Process – Once they clarified their official languages, the Global Communications Department knew that streamlining operations to have a consistent process would benefit them all. Instead of having a different process for each language, Patrick established units organized by geography – Latin America, APAC, Africa, and copy editing. This change allowed for easier management and internal service delivery.

Technology – The team still did not leverage any platforms besides an internal server to assist with translation management.

Quality – By streamlining the internal department processes, consistency of delivery improved. Yet, the department still struggled with the marketing department working alone in their silo and the global communications department not including the local, in-country teams.

The process of setting the vision and making departmental changes took time and buy in from organization and department leaders.

LMM stage 4bAt Level 4, Optimized, companies introduce technology and track results.

To reach Level 4, the team recognized that they would benefit from a translation management platform.

Strategy - To move to the next level, the Global Communications Department needed to optimize their delivery. They set a goal to find a translation platform that could develop glossaries for consistent terminology usage, manage documents, accept requests, and be used by all.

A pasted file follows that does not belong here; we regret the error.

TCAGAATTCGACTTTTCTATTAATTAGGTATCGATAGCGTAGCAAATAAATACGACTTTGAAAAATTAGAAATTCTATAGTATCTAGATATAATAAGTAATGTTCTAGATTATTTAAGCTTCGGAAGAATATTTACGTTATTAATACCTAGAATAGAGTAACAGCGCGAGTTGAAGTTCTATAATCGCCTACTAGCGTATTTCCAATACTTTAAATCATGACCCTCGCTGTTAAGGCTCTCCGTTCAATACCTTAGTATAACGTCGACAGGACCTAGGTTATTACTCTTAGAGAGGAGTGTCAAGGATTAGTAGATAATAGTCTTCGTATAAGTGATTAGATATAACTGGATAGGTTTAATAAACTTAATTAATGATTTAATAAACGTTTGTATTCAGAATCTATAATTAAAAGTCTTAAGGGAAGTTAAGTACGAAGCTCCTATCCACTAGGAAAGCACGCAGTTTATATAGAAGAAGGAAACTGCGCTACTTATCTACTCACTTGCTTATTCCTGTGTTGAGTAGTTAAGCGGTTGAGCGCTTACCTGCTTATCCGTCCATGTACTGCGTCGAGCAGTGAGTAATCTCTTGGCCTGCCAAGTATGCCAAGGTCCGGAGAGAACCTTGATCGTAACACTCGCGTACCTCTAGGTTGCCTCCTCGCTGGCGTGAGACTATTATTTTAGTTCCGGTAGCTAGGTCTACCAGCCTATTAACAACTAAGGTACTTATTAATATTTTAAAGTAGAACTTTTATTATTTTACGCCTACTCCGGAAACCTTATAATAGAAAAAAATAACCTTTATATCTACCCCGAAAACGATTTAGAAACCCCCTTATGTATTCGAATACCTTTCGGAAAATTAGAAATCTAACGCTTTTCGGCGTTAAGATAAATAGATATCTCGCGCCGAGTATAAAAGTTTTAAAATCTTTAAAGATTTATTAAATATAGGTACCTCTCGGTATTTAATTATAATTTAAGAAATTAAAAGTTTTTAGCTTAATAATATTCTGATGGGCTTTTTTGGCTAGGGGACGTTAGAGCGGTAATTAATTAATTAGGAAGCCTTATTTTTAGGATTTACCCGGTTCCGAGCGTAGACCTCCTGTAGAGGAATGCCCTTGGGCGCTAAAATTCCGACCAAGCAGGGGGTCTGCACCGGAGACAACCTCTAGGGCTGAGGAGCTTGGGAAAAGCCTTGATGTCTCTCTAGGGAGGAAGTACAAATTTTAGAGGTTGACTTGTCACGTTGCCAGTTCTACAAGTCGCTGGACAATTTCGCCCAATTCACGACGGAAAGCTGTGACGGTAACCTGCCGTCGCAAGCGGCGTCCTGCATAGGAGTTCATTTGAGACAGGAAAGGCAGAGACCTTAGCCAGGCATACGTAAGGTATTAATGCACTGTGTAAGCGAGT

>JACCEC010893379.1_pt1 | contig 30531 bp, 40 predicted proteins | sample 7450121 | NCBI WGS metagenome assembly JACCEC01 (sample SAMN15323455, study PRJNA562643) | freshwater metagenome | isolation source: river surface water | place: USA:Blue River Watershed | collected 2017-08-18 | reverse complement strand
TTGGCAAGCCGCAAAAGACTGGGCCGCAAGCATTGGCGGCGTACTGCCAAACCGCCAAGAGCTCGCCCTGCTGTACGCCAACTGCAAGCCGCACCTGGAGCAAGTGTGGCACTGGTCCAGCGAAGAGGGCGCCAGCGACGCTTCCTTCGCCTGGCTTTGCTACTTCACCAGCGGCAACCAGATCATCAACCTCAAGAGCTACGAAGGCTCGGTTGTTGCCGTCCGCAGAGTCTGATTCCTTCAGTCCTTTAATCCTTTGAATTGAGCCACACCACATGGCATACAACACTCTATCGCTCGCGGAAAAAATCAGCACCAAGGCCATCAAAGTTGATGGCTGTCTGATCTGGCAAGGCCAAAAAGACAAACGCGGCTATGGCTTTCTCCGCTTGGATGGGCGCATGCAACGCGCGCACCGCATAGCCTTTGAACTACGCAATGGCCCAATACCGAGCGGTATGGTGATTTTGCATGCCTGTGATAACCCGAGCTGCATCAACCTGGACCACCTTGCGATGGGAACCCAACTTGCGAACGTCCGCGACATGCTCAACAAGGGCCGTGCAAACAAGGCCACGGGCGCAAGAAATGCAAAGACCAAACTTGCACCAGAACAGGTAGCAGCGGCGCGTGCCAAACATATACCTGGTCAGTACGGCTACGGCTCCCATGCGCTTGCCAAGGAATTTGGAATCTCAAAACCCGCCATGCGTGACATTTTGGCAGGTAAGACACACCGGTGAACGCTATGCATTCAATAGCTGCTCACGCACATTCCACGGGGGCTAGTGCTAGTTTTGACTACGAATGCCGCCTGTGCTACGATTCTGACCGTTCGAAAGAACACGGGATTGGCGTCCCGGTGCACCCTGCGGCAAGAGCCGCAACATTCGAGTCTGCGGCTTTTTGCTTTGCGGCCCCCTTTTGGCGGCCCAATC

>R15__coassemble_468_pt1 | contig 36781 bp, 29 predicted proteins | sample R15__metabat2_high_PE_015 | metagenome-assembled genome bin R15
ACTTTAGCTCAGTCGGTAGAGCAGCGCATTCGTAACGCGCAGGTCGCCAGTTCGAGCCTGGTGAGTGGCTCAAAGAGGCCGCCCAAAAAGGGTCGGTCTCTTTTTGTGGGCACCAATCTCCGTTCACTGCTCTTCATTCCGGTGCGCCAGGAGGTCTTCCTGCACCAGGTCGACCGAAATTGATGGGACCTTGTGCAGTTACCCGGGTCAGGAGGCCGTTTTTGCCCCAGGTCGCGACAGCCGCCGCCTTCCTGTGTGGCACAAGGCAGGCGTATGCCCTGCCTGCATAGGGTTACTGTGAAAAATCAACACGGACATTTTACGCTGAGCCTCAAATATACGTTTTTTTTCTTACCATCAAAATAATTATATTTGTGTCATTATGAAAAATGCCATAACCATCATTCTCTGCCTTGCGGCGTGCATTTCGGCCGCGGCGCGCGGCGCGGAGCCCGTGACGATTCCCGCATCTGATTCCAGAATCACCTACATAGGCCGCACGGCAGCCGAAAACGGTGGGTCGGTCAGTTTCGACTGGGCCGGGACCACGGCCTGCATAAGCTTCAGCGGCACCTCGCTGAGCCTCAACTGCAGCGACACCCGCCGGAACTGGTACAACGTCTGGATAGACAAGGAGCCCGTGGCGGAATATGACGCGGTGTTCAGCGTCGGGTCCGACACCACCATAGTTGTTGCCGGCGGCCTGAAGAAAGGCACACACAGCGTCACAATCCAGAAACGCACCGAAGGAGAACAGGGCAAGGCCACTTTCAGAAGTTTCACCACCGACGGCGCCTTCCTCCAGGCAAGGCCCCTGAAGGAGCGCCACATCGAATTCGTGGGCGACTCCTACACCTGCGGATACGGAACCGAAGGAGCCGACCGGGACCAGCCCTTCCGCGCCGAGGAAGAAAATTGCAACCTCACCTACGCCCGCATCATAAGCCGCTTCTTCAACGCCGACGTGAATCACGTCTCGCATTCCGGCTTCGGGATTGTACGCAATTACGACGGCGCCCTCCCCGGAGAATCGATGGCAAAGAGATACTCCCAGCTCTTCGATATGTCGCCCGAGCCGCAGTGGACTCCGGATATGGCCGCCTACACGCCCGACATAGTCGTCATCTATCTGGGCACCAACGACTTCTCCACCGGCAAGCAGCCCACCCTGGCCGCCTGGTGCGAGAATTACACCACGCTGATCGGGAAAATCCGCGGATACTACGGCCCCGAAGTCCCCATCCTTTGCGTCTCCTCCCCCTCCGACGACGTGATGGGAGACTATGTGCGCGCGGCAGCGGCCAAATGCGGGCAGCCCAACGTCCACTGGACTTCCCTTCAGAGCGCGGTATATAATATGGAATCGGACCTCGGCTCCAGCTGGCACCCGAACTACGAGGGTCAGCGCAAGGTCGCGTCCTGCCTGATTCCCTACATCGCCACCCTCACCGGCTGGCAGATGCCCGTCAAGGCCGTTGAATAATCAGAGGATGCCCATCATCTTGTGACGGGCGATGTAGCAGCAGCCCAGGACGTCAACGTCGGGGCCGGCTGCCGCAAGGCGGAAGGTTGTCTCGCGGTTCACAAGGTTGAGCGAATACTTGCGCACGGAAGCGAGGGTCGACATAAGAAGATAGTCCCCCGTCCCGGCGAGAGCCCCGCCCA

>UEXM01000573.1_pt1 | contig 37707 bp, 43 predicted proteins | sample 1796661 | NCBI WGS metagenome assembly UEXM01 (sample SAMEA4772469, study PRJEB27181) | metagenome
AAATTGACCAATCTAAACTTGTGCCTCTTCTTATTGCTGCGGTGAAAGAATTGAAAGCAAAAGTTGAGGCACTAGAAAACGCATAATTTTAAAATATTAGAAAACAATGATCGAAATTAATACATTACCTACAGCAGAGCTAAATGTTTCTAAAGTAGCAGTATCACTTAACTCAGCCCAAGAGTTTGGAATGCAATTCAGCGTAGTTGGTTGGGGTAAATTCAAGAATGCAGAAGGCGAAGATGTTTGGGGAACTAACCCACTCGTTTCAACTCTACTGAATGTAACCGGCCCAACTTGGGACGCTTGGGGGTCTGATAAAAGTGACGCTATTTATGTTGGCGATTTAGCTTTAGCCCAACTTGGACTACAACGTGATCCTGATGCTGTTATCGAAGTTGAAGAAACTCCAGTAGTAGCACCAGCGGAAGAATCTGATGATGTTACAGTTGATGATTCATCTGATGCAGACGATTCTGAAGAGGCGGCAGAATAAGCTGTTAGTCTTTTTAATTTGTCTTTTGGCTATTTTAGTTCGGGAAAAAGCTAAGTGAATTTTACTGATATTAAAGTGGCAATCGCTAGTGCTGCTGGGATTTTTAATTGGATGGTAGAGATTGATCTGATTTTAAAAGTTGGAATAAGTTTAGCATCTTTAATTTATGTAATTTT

Process – The work that they did in the prior two stages of developing consistent processes across languages helped them as they looked at technology platforms. To fully transition to using a platform, they had to formalize processes for: requests, review, quality assurance, and communication between marketing, local markets, and the Global Communications Team. With clear, written, and agreed upon processes, they could look for a platform that met their needs.

Technology – After reviewing multiple platforms, they picked a platform to meet their needs. The platform became the repository for their global communications, a streamlined way to manage global communications, and a contributing factor to managing consistency of voice in their work.

translation technology Quality – With a standardized way to manage global communications across the organization, quality improved again. Once a translator used terminology, the translation management platform captured that translation and suggested the same wording for that translation on all future matching content. Speed and consistency of delivery also increased.

Again, this process was not simple or quick. To successfully implement the right technology platform, the team had to clarify and document internal processes and then find the right platform for Rotary.

LMM stage 5bAt Level 5, Transparent, companies have a truly global process across all departments.

To reach this level, it took everyone asking, “Is it truly global?”